The 13th edition of the Tour du Rwanda will begin on May 2 in Kigali. The eight-day stage race is the most prominent UCI event on the continent of Africa, and has for many years been held up as the exemplar for other similar endeavours around the continent. It was moved this year from a February calendar slot because of the coronavirus pandemic.
Rwanda is bidding to host the UCI Road World Championships in 2025, and the UCI will be sending a technical team to assess Kigali’s bid in May, according to Rwanda Cycling Federation (FERWACY) president Abdallah Murenzi.
As such, the global attention on Tour du Rwanda has never been higher. With a truly brutal queen stage and four passages of the iconic Mur de Kigali (one of which comes in the time trial) it promises to be an edition that rises to the occasion.
If he resolves his issues with the team and deigns to ride, Moise Mugisha looks to be the strongest rider in the field. If he doesn’t, Kent Main will be the only rider from the 2020 podium to start and looks good value for a victory. Jhonatan Restrepo may struggle to keep up with the climbers, but he seems a shoo-in for a stage victory or three after his exploits last year.
Course and conditions
The most striking thing about the Tour du Rwanda compared to European one-week stage races is the amount of time spent at altitude. Rwanda is a high country, so it’s not unusual to see cols topping out at 2,000m above sea level classified as ‘cat 3’ in the road book. This presents unique challenges to European racers, most of whom are not altitude natives, and has led to a period of dominance by riders from Africa, and particularly those from Rwanda and Eritrea. Indeed, a non-African has not won the GC in Rwanda since 2011 when Kiel Reijnen, the American rider for Trek-Segafredo, took the victory.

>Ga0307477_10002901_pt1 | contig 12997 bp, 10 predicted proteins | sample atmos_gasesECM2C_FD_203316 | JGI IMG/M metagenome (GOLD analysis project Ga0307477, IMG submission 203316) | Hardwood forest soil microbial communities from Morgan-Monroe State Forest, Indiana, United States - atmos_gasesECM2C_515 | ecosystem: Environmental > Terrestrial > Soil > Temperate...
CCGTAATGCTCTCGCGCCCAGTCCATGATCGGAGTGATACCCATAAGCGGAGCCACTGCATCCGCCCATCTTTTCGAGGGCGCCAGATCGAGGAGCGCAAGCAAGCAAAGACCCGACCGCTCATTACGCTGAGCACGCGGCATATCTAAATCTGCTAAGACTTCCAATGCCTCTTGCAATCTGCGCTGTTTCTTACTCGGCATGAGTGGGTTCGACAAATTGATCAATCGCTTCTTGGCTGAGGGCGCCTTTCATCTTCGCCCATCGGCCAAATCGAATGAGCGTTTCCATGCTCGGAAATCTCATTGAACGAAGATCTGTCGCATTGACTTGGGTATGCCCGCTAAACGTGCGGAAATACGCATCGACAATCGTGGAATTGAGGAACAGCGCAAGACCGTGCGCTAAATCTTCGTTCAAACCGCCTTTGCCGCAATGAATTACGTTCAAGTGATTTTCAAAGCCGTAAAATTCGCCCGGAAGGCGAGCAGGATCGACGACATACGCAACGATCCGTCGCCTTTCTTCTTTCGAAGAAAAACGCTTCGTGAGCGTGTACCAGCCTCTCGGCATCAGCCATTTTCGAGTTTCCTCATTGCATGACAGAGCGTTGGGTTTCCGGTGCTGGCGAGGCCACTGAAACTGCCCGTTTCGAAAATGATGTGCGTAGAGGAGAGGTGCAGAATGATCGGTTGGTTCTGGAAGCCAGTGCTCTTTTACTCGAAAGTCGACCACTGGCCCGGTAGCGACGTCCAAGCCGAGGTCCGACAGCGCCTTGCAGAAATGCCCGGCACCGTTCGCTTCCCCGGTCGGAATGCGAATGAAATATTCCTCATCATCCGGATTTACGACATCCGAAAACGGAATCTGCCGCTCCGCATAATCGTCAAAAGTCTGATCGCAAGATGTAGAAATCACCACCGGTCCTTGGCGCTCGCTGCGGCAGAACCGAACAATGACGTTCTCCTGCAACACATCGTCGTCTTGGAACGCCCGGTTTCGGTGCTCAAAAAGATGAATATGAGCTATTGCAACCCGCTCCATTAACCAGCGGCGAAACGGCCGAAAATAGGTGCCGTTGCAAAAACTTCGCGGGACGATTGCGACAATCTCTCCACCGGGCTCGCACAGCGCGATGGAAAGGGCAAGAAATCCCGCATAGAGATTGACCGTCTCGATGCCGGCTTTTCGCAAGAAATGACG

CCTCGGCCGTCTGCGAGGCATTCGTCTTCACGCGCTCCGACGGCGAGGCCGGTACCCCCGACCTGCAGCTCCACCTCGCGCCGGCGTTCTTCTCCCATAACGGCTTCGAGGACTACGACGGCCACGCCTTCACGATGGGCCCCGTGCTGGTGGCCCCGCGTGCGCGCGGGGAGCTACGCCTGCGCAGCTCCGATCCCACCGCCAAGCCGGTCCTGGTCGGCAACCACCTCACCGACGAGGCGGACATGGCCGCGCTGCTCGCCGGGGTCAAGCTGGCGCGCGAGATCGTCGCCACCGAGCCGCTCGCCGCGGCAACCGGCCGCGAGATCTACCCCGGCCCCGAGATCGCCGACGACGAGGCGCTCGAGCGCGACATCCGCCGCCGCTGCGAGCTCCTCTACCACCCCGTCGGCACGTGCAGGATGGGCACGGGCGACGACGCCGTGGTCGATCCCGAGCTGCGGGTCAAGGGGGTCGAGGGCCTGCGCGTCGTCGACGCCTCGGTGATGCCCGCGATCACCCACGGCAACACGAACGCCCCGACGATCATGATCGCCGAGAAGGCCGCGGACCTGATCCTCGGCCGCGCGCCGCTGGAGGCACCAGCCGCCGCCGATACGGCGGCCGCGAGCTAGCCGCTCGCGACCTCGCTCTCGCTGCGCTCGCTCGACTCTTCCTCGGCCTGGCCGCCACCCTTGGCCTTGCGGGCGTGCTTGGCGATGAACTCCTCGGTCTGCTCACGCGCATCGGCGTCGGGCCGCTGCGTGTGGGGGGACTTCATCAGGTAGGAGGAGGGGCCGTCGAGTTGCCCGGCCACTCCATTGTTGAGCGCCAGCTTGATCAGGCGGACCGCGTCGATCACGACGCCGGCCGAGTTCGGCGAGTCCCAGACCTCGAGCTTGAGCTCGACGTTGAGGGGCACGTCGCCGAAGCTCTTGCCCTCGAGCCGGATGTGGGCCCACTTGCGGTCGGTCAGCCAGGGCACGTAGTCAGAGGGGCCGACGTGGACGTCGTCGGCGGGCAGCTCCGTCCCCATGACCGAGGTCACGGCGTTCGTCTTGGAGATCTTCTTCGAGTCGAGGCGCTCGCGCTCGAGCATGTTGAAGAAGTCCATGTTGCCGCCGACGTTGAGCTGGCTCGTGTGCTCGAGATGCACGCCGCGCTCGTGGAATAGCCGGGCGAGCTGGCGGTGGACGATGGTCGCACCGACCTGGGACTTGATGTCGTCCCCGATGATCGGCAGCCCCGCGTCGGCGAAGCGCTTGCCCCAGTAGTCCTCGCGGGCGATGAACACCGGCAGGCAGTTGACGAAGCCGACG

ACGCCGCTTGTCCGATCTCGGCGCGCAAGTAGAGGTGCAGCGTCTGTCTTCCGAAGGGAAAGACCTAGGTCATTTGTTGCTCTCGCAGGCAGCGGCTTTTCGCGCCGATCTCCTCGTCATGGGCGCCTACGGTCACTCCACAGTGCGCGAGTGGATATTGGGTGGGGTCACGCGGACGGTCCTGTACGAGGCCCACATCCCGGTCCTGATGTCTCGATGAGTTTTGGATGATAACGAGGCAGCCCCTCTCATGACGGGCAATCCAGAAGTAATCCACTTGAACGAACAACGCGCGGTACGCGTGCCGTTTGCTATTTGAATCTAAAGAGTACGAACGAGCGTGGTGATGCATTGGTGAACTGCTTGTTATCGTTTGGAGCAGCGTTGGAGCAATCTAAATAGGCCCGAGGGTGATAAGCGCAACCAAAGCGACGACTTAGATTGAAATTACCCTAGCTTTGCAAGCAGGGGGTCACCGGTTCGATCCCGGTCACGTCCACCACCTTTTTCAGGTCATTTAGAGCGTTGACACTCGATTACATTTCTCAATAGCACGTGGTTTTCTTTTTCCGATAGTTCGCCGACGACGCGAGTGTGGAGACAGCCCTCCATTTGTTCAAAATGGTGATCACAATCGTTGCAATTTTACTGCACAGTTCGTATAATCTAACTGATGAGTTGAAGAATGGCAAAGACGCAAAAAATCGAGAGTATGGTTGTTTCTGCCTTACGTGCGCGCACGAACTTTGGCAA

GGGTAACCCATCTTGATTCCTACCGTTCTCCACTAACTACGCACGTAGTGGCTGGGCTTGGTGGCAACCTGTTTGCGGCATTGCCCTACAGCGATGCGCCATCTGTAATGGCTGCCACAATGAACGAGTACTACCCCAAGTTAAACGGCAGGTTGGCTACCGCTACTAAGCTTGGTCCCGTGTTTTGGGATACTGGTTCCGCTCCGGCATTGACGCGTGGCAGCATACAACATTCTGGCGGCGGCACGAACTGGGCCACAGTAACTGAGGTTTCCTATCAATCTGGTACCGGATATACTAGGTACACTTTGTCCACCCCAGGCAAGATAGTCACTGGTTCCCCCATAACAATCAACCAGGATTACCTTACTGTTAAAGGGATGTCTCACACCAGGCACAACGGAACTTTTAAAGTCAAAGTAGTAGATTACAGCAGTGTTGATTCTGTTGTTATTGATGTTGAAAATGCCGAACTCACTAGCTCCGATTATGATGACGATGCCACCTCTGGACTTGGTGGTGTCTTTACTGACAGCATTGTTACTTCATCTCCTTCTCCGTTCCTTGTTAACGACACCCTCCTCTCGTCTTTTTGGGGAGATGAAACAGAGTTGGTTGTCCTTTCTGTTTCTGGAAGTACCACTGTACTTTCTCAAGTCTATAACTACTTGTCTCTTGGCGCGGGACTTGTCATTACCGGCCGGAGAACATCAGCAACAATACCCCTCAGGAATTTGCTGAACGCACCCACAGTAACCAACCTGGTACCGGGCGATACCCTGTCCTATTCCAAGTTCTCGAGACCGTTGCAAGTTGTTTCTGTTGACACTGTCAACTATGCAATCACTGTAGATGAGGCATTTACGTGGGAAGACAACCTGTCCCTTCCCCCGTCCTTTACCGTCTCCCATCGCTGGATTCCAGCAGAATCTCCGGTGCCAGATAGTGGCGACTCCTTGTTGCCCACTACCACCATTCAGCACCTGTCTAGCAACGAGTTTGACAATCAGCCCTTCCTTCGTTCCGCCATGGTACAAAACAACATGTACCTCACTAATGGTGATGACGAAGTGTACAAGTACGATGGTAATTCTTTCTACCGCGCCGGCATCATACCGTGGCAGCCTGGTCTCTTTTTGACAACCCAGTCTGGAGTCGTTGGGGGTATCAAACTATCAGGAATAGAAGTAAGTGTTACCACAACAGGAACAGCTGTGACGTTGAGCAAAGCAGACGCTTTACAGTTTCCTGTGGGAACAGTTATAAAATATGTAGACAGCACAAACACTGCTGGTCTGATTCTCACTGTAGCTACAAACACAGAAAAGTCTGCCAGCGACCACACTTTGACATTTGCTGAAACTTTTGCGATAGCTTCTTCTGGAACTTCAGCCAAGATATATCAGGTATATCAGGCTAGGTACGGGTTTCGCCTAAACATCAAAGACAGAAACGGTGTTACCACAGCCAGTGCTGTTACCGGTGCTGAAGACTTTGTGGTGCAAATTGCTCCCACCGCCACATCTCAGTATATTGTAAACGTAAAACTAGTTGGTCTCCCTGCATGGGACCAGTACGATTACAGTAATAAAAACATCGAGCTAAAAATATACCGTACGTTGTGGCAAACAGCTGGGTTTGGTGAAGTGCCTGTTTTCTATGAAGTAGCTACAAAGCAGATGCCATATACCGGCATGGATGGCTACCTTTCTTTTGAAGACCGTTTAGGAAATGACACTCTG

Stage 1 (Sunday May 2) sees the race kick off with a punchy 115km, including a ten-lap city crit in Rwamagana. Stage 2 (Monday May 3) begins once again in Kigali, and heads south to Huye. It’s a stage route that has featured often in the Tour du Rwanda, with Merhawi Kudus (Astana) taking a solo victory (and the yellow jersey) on his way to overall victory in 2019.
Stage 3 (Tuesday May 4) is where things get really nasty, with an epic 3,680m of climbing packed into 171 kilometres of racing. Riders must tackle the Ruyenzi (cat 3), Kanyinya (cat 1) and Umurenge (cat 2) climbs in the space of 30 brutal uphill kilometres with only the briefest of respites between. Umurenge tops out at 2,145m above sea level – so we should see some riders’ hopes of GC contention tumble away on its upper slopes. The finale HC climb to Tetero is a real punch in the gut, reaching 2,251m above sea. Whoever wins this stage will be in the driving seat for overall victory.
More climbing is on the menu for Stages 4 and 5, (Wednesday May 5 & Thursday May 6) with some serious tests for the peloton to drag itself over. After the rigours of Stage 3, it will be interesting to see if the breakaway is allowed some leeway on either of these days – with lumpy course profiles that will entice those of an attacking disposition.